By Alysia Marquez
College students are faced with an etiquette dilemma; how do we politely go about our Venmo transactions?
The college landscape is unique, thousands of young people, in their late teens or early twenties, given free reign for the first time in their life. The freedom to do whatever you want, whenever you want. But with this freedom comes an abundance of responsibilities.
Two of these responsibilities overlap – our social life and our finances. Both are equally important, but the addition of financial responsibility to our social life puts uncomfortable and unwanted stress on our relationships. For young people, Venmo is the main platform for this type of financial interaction.
When sharing a meal or splitting an Uber, Venmo is now the first choice when it comes to repayment. But the use of Venmo brings about several related issues and questions. Do you request someone the money they owe you, or just hope that they’ll remember? What amount is too little to be repaid? Do you make the transaction public, or private? What is the statute of limitations on a specific transaction?
To minimize the stress and tension associated with our finances, we can narrow it down to five Venmo rules of thumb.
First, be straightforward & transparent. When the topic of money, or who’s paying, is brought up, set up a clear and concise plan. Who is footing the bill, and who will have to repay their share? People appreciate those who take the initiative and are open about finances, it makes it much easier for everyone else. Be open about expenses, this eliminates the anxiety and stress associated with “Venmo Anxiety.”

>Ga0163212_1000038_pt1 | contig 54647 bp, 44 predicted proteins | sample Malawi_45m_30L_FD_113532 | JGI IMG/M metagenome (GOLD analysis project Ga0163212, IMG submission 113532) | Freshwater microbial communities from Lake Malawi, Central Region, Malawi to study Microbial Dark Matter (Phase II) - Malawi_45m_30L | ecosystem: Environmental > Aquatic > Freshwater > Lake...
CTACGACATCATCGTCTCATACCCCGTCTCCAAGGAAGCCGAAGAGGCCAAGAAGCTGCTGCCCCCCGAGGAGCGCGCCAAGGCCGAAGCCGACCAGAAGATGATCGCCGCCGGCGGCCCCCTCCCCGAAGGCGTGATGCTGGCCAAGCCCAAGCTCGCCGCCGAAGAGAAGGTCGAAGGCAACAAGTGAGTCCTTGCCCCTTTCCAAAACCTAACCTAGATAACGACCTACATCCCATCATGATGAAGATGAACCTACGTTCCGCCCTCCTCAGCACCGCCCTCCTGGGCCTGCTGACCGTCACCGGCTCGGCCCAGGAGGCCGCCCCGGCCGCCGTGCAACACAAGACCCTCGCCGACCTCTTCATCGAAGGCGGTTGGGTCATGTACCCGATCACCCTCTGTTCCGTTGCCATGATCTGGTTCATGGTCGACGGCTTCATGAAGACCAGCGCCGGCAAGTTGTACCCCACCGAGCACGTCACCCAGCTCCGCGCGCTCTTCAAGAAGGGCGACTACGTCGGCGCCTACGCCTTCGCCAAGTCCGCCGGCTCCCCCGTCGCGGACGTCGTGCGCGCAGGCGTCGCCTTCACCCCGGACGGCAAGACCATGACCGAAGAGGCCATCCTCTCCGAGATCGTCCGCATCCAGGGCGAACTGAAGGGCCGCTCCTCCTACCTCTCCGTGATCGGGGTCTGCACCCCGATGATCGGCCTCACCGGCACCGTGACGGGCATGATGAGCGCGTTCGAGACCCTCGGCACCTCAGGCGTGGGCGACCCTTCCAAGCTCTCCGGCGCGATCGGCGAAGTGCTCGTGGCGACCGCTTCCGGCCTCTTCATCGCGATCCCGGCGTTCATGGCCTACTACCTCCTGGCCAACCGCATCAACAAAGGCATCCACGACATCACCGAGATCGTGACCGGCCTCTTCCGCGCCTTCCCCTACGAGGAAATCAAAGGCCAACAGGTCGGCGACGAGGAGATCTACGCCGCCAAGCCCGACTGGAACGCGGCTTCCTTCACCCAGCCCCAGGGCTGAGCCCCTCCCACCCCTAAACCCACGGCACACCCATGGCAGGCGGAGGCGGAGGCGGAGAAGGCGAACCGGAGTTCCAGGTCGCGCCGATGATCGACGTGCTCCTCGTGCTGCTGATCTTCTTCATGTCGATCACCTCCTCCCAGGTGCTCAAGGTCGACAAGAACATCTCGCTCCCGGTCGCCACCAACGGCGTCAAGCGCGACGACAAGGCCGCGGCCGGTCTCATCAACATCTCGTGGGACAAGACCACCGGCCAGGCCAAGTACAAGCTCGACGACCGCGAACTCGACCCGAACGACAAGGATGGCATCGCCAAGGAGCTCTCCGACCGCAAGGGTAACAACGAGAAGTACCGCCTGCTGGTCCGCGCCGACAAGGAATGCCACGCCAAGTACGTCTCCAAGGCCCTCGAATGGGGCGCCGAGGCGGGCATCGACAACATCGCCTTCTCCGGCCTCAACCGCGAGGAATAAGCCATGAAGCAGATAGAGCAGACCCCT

Second, treat others the way you would like to be treated. If it’s an amount of money that you’d want to be repaid, make sure to do your share and pay that money back. Doing so creates a positive relationship with the people you often exchange finances with; you’re reliable and honest about finances and understand that it is important.
Third, unless told otherwise, assume that you should pay someone back. Be the bigger person and take the initiative – assume that they want to be repaid unless you are told otherwise. Always ask how much you owe and who you’ll be paying.
Fourth, if it’s been longer than two weeks, it’s safe to assume that the transaction’s been forgotten, and the debts forgiven. This goes both ways; between the “Venmo-er” and the “Venmo-ee.”
Failing to remember the money, especially in terms of asking someone to pay you back, means taking responsibility for the forgotten payment.
Fifth, don’t Venmo request anybody you truly care about. While it is a straightforward and clear option, it can often come across as greedy and insincere. Venmo requesting is equivalent to breaking up with someone over text; rude and cowardly. Be straightforward and ask for the money to their face. If it’s money you really need from someone that you’re not close to? Request away. But it’s better to request that money outside of the platform, instead of inside of it.
Given our new social landscape, it is important that we adapt with these modern platforms. Money is a sensitive subject for everyone, and for most college-age students every dollar counts. Venmo politics are not for the weak but is something that is becoming much more mainstream. Obviously, these “rules” have exceptions, and you should always do what you feel is right and get what you are owed. Just make sure to minimize your losses along the way.
Alysia Marquez is a senior at the Missouri School of Journalism